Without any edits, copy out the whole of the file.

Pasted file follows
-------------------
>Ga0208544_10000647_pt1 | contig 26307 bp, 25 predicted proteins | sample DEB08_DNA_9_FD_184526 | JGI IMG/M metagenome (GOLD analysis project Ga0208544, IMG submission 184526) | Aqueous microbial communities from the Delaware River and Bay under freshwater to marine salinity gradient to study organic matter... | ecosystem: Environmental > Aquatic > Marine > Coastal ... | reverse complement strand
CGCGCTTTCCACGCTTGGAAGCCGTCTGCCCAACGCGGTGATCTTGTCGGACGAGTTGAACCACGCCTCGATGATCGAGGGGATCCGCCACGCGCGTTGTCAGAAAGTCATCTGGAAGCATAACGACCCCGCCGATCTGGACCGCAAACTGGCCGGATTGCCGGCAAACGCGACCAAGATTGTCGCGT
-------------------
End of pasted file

>Ga0208544_10000647_pt1 | contig 26307 bp, 25 predicted proteins | sample DEB08_DNA_9_FD_184526 | JGI IMG/M metagenome (GOLD analysis project Ga0208544, IMG submission 184526) | Aqueous microbial communities from the Delaware River and Bay under freshwater to marine salinity gradient to study organic matter... | ecosystem: Environmental > Aquatic > Marine > Coastal ... | reverse complement strand
CGCGCTTTCCACGCTTGGAAGCCGTCTGCCCAACGCGGTGATCTTGTCGGACGAGTTGAACCACGCCTCGATGATCGAGGGGATCCGCCACGCGCGTTGTCAGAAAGTCATCTGGAAGCATAACGACCCCGCCGATCTGGACCGCAAACTGGCCGGATTGCCGGCAAACGCGACCAAGATTGTCGCGT